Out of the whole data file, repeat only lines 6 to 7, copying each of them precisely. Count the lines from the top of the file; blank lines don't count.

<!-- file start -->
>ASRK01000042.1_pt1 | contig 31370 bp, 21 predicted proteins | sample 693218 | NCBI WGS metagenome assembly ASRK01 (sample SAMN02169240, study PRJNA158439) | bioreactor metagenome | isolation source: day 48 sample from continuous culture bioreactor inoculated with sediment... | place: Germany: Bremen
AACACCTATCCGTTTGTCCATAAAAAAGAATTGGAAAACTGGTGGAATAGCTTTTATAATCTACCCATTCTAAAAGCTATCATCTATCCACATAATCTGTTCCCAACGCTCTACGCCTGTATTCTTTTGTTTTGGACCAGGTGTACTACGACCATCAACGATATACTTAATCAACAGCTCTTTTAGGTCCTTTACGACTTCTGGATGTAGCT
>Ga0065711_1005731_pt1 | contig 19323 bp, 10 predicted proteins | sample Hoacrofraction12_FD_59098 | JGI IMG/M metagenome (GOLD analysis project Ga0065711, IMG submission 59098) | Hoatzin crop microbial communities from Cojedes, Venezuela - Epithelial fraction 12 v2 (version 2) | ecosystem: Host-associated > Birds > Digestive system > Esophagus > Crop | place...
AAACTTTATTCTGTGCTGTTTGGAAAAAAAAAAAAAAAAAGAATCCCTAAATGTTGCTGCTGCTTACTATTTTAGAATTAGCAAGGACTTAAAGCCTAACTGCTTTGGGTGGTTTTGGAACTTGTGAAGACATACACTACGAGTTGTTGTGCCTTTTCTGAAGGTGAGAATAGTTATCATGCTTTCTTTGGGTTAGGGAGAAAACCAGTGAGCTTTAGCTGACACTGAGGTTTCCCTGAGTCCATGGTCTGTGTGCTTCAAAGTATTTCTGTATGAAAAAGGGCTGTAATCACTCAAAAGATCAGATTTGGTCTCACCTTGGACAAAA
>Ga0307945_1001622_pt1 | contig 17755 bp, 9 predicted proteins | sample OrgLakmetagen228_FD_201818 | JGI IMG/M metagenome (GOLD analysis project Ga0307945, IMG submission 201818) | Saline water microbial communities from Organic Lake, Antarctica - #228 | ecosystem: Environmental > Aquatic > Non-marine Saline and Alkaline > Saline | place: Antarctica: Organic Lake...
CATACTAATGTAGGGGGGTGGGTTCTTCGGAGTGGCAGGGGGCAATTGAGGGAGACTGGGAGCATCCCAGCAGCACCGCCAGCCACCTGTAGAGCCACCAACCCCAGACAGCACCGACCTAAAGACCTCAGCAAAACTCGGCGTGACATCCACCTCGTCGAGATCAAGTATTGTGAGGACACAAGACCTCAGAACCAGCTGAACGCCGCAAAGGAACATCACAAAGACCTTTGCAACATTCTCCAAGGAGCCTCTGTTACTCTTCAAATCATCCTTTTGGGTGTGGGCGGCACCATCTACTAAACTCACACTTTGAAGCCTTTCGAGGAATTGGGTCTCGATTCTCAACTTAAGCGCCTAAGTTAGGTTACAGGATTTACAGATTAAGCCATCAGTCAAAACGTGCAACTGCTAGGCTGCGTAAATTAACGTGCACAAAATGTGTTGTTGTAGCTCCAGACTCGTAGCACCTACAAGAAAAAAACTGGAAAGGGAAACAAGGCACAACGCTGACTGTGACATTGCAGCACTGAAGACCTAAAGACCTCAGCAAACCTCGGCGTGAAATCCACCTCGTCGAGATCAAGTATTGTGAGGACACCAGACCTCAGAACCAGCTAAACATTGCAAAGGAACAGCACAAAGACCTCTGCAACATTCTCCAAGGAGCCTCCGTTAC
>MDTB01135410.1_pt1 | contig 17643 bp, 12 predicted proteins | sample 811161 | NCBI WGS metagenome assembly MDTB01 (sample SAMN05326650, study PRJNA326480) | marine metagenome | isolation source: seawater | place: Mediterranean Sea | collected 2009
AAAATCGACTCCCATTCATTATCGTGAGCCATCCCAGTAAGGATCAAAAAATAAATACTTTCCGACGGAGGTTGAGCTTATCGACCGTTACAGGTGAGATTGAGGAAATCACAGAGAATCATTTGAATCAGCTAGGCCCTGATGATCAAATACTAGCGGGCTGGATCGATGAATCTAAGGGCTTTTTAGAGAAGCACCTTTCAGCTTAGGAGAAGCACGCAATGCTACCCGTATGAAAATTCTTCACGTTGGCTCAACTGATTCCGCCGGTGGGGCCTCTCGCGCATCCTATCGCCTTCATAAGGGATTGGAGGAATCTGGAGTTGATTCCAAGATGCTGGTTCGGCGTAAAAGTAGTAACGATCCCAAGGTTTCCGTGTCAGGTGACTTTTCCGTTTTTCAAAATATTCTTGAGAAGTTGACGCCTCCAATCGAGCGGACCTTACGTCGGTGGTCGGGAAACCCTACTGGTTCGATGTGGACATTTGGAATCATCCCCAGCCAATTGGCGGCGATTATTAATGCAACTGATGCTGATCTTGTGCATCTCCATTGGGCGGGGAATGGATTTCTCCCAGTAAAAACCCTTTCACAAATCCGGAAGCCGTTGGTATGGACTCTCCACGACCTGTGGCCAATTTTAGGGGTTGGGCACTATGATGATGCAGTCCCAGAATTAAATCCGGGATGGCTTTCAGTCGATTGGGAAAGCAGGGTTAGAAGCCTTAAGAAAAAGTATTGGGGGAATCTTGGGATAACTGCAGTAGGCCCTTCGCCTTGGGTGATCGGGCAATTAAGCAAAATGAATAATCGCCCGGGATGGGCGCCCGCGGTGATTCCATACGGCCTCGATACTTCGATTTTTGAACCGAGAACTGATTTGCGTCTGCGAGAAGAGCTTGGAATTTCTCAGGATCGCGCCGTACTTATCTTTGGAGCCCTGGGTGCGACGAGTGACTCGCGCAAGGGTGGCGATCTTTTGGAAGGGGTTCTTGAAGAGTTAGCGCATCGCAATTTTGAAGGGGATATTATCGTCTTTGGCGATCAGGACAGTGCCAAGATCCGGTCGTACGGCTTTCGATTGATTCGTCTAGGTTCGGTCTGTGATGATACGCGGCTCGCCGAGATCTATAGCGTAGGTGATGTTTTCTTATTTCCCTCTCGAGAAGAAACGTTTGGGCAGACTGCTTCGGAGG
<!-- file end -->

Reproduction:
CATACTAATGTAGGGGGGTGGGTTCTTCGGAGTGGCAGGGGGCAATTGAGGGAGACTGGGAGCATCCCAGCAGCACCGCCAGCCACCTGTAGAGCCACCAACCCCAGACAGCACCGACCTAAAGACCTCAGCAAAACTCGGCGTGACATCCACCTCGTCGAGATCAAGTATTGTGAGGACACAAGACCTCAGAACCAGCTGAACGCCGCAAAGGAACATCACAAAGACCTTTGCAACATTCTCCAAGGAGCCTCTGTTACTCTTCAAATCATCCTTTTGGGTGTGGGCGGCACCATCTACTAAACTCACACTTTGAAGCCTTTCGAGGAATTGGGTCTCGATTCTCAACTTAAGCGCCTAAGTTAGGTTACAGGATTTACAGATTAAGCCATCAGTCAAAACGTGCAACTGCTAGGCTGCGTAAATTAACGTGCACAAAATGTGTTGTTGTAGCTCCAGACTCGTAGCACCTACAAGAAAAAAACTGGAAAGGGAAACAAGGCACAACGCTGACTGTGACATTGCAGCACTGAAGACCTAAAGACCTCAGCAAACCTCGGCGTGAAATCCACCTCGTCGAGATCAAGTATTGTGAGGACACCAGACCTCAGAACCAGCTAAACATTGCAAAGGAACAGCACAAAGACCTCTGCAACATTCTCCAAGGAGCCTCCGTTAC
>MDTB01135410.1_pt1 | contig 17643 bp, 12 predicted proteins | sample 811161 | NCBI WGS metagenome assembly MDTB01 (sample SAMN05326650, study PRJNA326480) | marine metagenome | isolation source: seawater | place: Mediterranean Sea | collected 2009